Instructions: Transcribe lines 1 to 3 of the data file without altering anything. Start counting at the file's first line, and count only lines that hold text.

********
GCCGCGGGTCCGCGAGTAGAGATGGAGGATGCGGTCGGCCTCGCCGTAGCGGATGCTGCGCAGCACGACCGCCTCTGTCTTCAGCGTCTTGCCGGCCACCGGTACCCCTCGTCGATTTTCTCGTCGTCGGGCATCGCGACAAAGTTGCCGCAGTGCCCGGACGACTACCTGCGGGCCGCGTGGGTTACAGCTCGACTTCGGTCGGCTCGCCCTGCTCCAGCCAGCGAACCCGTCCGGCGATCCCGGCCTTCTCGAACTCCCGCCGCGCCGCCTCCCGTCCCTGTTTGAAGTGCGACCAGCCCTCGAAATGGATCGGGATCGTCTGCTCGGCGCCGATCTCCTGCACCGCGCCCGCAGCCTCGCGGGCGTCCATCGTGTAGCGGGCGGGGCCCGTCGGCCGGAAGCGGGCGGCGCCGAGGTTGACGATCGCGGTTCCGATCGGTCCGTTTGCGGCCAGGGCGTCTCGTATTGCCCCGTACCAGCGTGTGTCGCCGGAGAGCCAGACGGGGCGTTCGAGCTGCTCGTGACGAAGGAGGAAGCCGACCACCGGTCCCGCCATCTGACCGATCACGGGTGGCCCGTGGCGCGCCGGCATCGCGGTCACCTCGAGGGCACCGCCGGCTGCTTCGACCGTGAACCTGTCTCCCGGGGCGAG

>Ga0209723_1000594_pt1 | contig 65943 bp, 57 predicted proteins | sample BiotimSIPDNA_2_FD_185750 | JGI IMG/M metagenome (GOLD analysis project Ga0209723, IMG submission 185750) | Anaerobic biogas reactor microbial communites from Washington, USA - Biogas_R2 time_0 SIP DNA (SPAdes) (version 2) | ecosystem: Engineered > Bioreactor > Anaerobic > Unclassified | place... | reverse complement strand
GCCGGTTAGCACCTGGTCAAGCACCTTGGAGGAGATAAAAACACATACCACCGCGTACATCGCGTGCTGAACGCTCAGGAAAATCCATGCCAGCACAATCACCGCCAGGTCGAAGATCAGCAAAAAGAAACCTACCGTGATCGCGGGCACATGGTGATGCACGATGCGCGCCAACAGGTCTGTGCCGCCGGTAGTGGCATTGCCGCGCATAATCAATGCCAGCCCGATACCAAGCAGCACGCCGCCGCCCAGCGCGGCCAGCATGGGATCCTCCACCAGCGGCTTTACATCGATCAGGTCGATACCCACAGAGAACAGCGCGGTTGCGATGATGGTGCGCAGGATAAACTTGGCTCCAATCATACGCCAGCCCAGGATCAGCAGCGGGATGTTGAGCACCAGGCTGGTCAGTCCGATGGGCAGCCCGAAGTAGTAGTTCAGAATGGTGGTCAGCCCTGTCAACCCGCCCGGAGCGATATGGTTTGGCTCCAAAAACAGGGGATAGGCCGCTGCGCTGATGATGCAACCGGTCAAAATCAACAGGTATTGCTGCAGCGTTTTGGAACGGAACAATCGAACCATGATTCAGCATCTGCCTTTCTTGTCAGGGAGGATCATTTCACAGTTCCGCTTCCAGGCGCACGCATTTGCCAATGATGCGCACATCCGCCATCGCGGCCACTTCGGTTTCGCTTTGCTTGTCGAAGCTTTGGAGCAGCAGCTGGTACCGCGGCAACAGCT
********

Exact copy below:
GCCGCGGGTCCGCGAGTAGAGATGGAGGATGCGGTCGGCCTCGCCGTAGCGGATGCTGCGCAGCACGACCGCCTCTGTCTTCAGCGTCTTGCCGGCCACCGGTACCCCTCGTCGATTTTCTCGTCGTCGGGCATCGCGACAAAGTTGCCGCAGTGCCCGGACGACTACCTGCGGGCCGCGTGGGTTACAGCTCGACTTCGGTCGGCTCGCCCTGCTCCAGCCAGCGAACCCGTCCGGCGATCCCGGCCTTCTCGAACTCCCGCCGCGCCGCCTCCCGTCCCTGTTTGAAGTGCGACCAGCCCTCGAAATGGATCGGGATCGTCTGCTCGGCGCCGATCTCCTGCACCGCGCCCGCAGCCTCGCGGGCGTCCATCGTGTAGCGGGCGGGGCCCGTCGGCCGGAAGCGGGCGGCGCCGAGGTTGACGATCGCGGTTCCGATCGGTCCGTTTGCGGCCAGGGCGTCTCGTATTGCCCCGTACCAGCGTGTGTCGCCGGAGAGCCAGACGGGGCGTTCGAGCTGCTCGTGACGAAGGAGGAAGCCGACCACCGGTCCCGCCATCTGACCGATCACGGGTGGCCCGTGGCGCGCCGGCATCGCGGTCACCTCGAGGGCACCGCCGGCTGCTTCGACCGTGAACCTGTCTCCCGGGGCGAG

>Ga0209723_1000594_pt1 | contig 65943 bp, 57 predicted proteins | sample BiotimSIPDNA_2_FD_185750 | JGI IMG/M metagenome (GOLD analysis project Ga0209723, IMG submission 185750) | Anaerobic biogas reactor microbial communites from Washington, USA - Biogas_R2 time_0 SIP DNA (SPAdes) (version 2) | ecosystem: Engineered > Bioreactor > Anaerobic > Unclassified | place... | reverse complement strand
GCCGGTTAGCACCTGGTCAAGCACCTTGGAGGAGATAAAAACACATACCACCGCGTACATCGCGTGCTGAACGCTCAGGAAAATCCATGCCAGCACAATCACCGCCAGGTCGAAGATCAGCAAAAAGAAACCTACCGTGATCGCGGGCACATGGTGATGCACGATGCGCGCCAACAGGTCTGTGCCGCCGGTAGTGGCATTGCCGCGCATAATCAATGCCAGCCCGATACCAAGCAGCACGCCGCCGCCCAGCGCGGCCAGCATGGGATCCTCCACCAGCGGCTTTACATCGATCAGGTCGATACCCACAGAGAACAGCGCGGTTGCGATGATGGTGCGCAGGATAAACTTGGCTCCAATCATACGCCAGCCCAGGATCAGCAGCGGGATGTTGAGCACCAGGCTGGTCAGTCCGATGGGCAGCCCGAAGTAGTAGTTCAGAATGGTGGTCAGCCCTGTCAACCCGCCCGGAGCGATATGGTTTGGCTCCAAAAACAGGGGATAGGCCGCTGCGCTGATGATGCAACCGGTCAAAATCAACAGGTATTGCTGCAGCGTTTTGGAACGGAACAATCGAACCATGATTCAGCATCTGCCTTTCTTGTCAGGGAGGATCATTTCACAGTTCCGCTTCCAGGCGCACGCATTTGCCAATGATGCGCACATCCGCCATCGCGGCCACTTCGGTTTCGCTTTGCTTGTCGAAGCTTTGGAGCAGCAGCTGGTACCGCGGCAACAGCT